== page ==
Prisoner of War Steps – Singapore - Atlas Obscura

Prisoner of War Steps

Singapore Botanic Gardens

The history of those incarcerated in Singapore during World War II is etched into the bricks of a popular staircase. 


In the Singapore Botanic Gardens, the brick staircase that runs alongside the Plant House has become a heavily trafficked spot for young couples and newlyweds posing for photographs. But these steps hold a heavy history. Also known as the Prisoner of War Steps, they bear the memory of those who were imprisoned during World War II in Singapore under Japanese occupation.

The bricks are engraved with tiny, uneven arrows, and were constructed by individuals who were incarcerated in Changi Prison. They were later laid by Australian prisoners of war held captive under Japanese forces when they took control of the Gardens in 1942.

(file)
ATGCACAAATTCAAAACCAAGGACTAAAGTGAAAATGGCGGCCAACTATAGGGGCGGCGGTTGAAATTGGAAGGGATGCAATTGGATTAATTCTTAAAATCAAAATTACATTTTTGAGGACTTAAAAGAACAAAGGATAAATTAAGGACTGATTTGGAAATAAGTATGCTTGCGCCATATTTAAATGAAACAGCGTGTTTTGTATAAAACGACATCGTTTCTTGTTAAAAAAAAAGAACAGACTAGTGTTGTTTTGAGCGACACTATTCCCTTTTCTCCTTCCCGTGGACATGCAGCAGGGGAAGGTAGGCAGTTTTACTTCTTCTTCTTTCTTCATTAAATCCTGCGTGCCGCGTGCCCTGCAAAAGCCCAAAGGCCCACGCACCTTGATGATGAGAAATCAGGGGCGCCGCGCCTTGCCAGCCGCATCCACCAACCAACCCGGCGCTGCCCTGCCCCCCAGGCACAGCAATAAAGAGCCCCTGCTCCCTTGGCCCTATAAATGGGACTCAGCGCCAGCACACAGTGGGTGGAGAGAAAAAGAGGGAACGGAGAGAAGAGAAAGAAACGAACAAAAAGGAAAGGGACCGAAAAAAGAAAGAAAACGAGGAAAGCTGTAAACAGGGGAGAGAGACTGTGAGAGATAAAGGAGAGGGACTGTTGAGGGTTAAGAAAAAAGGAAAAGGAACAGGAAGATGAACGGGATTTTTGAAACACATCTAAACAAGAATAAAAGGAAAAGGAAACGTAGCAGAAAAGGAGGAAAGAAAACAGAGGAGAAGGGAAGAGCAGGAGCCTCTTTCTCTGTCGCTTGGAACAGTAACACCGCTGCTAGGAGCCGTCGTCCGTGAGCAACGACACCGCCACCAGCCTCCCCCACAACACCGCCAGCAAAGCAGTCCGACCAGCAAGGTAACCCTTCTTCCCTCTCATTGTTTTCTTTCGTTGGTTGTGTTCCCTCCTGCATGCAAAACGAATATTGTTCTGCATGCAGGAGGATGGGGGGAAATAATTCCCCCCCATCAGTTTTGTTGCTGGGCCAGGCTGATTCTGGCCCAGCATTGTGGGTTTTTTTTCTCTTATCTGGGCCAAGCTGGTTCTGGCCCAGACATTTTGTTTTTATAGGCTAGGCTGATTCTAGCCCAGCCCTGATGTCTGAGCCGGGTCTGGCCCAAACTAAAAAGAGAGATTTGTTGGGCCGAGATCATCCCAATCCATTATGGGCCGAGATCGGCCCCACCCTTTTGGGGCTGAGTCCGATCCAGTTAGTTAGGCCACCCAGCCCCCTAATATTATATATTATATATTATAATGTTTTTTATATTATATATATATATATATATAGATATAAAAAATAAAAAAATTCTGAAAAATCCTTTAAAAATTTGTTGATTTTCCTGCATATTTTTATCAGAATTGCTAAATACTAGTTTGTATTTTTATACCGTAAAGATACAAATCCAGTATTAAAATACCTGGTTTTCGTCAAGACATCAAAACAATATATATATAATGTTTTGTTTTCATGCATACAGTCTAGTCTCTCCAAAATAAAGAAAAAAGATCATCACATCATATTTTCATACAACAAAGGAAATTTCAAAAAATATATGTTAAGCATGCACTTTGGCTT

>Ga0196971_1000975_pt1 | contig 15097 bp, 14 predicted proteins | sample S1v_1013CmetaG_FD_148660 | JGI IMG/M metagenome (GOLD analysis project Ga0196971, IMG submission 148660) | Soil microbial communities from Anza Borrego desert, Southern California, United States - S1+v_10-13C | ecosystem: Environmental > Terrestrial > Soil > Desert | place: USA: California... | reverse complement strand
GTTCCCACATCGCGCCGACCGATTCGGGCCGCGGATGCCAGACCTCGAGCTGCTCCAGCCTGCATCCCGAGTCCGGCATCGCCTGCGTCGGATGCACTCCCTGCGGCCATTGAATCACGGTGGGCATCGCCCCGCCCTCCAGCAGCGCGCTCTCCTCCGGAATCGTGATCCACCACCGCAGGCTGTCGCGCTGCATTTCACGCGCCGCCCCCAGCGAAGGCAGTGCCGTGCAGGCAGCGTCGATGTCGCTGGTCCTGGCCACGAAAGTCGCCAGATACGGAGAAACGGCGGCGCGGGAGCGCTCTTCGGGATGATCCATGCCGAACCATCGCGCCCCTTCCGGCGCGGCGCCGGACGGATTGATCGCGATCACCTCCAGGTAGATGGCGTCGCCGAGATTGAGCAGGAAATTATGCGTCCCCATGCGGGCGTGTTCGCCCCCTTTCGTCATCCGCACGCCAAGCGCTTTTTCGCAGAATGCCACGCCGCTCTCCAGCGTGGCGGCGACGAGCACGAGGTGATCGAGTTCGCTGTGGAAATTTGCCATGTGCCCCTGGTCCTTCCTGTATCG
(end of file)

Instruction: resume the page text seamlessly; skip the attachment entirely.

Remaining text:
The significance of the bricks went widely unnoticed until 1995, when a group of Australian veterans who had been imprisoned under Japanese occupation revisited the Plant House. Upon spotting the engravings, they revealed that they’d carved these arrows, also used to denote government property, as a quiet act of opposition. 

Today, the bricks remain in good condition. Some of the arrows have faded, but most are still visible. People continue to flock to the steps for photographs, many of whom remain unaware of the history directly underfoot.

Know Before You Go

The Singapore Botanic Gardens are open to the public daily from 5 a.m. to midnight. Admission is free.

In partnership with KAYAK

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